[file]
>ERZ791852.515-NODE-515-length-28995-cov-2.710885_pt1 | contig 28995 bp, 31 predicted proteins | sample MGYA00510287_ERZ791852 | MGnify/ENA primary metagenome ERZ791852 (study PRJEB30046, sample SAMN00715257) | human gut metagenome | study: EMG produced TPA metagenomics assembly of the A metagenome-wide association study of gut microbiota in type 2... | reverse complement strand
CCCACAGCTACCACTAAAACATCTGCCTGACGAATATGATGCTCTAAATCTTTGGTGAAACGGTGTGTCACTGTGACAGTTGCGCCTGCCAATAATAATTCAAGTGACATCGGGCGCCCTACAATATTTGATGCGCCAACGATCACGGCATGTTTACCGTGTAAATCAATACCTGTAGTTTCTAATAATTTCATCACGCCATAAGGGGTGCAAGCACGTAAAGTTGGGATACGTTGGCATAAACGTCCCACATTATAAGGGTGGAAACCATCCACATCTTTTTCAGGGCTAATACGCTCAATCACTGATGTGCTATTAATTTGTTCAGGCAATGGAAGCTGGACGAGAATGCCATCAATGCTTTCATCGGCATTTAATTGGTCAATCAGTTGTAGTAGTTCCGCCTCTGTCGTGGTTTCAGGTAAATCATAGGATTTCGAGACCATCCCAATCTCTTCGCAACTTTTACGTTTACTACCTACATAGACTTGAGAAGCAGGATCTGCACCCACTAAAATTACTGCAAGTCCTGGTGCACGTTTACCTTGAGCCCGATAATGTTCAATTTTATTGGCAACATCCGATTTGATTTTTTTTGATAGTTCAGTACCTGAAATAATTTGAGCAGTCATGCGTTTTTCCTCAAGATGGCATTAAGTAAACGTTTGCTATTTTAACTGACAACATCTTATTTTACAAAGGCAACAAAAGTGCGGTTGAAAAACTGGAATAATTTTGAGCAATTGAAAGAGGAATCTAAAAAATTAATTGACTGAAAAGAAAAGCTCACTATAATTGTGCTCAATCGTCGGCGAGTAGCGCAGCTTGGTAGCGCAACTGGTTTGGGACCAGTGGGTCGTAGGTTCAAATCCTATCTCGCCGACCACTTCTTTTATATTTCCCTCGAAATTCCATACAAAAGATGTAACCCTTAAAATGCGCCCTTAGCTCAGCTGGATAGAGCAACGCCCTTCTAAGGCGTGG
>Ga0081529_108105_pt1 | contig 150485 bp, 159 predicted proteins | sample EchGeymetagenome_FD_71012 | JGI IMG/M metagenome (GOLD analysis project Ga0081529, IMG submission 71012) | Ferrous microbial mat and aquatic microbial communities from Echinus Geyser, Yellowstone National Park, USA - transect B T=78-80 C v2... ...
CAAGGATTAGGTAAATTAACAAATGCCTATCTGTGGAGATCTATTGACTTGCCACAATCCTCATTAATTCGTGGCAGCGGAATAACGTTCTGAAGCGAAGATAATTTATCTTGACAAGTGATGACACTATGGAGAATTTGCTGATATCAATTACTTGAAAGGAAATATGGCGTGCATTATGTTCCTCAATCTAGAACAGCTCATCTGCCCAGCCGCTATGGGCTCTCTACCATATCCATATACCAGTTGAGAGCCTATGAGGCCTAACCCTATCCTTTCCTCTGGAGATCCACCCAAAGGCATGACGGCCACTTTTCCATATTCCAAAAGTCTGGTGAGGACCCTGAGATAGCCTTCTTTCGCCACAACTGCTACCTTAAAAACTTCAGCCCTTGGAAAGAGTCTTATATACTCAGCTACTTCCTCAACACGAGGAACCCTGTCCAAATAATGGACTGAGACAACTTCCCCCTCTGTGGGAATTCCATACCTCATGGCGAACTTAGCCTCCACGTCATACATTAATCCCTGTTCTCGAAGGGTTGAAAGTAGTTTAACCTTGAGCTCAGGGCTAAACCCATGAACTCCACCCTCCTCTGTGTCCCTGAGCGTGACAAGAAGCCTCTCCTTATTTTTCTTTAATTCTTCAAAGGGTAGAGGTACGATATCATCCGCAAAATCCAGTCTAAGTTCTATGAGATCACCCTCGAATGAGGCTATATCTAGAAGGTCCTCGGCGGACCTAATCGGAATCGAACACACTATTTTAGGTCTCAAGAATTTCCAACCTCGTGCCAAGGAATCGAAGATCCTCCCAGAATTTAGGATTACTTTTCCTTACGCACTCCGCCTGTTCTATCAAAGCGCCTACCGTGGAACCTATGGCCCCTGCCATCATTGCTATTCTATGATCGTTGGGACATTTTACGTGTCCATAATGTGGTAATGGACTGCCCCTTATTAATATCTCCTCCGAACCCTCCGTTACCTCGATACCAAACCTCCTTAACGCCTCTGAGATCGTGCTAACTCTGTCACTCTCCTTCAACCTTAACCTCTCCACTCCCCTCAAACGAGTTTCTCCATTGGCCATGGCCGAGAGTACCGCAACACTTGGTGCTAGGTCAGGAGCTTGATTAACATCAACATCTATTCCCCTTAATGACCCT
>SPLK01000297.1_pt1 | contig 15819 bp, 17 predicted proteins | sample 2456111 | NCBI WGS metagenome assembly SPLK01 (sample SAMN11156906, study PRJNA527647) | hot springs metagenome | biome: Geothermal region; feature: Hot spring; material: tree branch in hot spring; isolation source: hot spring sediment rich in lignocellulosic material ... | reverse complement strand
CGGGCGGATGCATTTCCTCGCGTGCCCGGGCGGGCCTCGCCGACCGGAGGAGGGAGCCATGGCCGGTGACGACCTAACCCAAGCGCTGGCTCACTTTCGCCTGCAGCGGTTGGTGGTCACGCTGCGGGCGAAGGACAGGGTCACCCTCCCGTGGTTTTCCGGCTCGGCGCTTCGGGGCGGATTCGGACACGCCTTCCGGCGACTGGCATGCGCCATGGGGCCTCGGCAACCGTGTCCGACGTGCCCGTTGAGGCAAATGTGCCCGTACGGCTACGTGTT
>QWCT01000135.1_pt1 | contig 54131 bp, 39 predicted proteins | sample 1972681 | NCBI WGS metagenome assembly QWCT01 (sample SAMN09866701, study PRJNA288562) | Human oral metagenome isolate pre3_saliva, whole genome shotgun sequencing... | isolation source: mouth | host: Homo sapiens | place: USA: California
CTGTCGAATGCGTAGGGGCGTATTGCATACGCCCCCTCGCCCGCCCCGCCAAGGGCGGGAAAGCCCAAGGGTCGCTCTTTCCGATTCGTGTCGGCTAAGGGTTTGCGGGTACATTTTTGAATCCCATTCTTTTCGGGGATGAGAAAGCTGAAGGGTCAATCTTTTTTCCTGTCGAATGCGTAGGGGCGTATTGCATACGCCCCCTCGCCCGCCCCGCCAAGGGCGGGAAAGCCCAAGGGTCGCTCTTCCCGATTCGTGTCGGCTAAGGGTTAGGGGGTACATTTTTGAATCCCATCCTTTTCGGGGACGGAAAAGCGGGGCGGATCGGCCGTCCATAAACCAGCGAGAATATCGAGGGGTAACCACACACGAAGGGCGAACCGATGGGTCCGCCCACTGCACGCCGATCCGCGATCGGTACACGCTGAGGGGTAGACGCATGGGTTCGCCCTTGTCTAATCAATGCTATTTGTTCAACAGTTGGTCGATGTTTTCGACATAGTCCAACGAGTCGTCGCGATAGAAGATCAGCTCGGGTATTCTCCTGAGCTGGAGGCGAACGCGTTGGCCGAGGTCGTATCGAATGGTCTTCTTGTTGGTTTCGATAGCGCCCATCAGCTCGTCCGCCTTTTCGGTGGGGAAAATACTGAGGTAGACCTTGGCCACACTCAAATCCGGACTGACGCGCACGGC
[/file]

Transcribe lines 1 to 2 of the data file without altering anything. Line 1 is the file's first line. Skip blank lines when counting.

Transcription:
>ERZ791852.515-NODE-515-length-28995-cov-2.710885_pt1 | contig 28995 bp, 31 predicted proteins | sample MGYA00510287_ERZ791852 | MGnify/ENA primary metagenome ERZ791852 (study PRJEB30046, sample SAMN00715257) | human gut metagenome | study: EMG produced TPA metagenomics assembly of the A metagenome-wide association study of gut microbiota in type 2... | reverse complement strand
CCCACAGCTACCACTAAAACATCTGCCTGACGAATATGATGCTCTAAATCTTTGGTGAAACGGTGTGTCACTGTGACAGTTGCGCCTGCCAATAATAATTCAAGTGACATCGGGCGCCCTACAATATTTGATGCGCCAACGATCACGGCATGTTTACCGTGTAAATCAATACCTGTAGTTTCTAATAATTTCATCACGCCATAAGGGGTGCAAGCACGTAAAGTTGGGATACGTTGGCATAAACGTCCCACATTATAAGGGTGGAAACCATCCACATCTTTTTCAGGGCTAATACGCTCAATCACTGATGTGCTATTAATTTGTTCAGGCAATGGAAGCTGGACGAGAATGCCATCAATGCTTTCATCGGCATTTAATTGGTCAATCAGTTGTAGTAGTTCCGCCTCTGTCGTGGTTTCAGGTAAATCATAGGATTTCGAGACCATCCCAATCTCTTCGCAACTTTTACGTTTACTACCTACATAGACTTGAGAAGCAGGATCTGCACCCACTAAAATTACTGCAAGTCCTGGTGCACGTTTACCTTGAGCCCGATAATGTTCAATTTTATTGGCAACATCCGATTTGATTTTTTTTGATAGTTCAGTACCTGAAATAATTTGAGCAGTCATGCGTTTTTCCTCAAGATGGCATTAAGTAAACGTTTGCTATTTTAACTGACAACATCTTATTTTACAAAGGCAACAAAAGTGCGGTTGAAAAACTGGAATAATTTTGAGCAATTGAAAGAGGAATCTAAAAAATTAATTGACTGAAAAGAAAAGCTCACTATAATTGTGCTCAATCGTCGGCGAGTAGCGCAGCTTGGTAGCGCAACTGGTTTGGGACCAGTGGGTCGTAGGTTCAAATCCTATCTCGCCGACCACTTCTTTTATATTTCCCTCGAAATTCCATACAAAAGATGTAACCCTTAAAATGCGCCCTTAGCTCAGCTGGATAGAGCAACGCCCTTCTAAGGCGTGG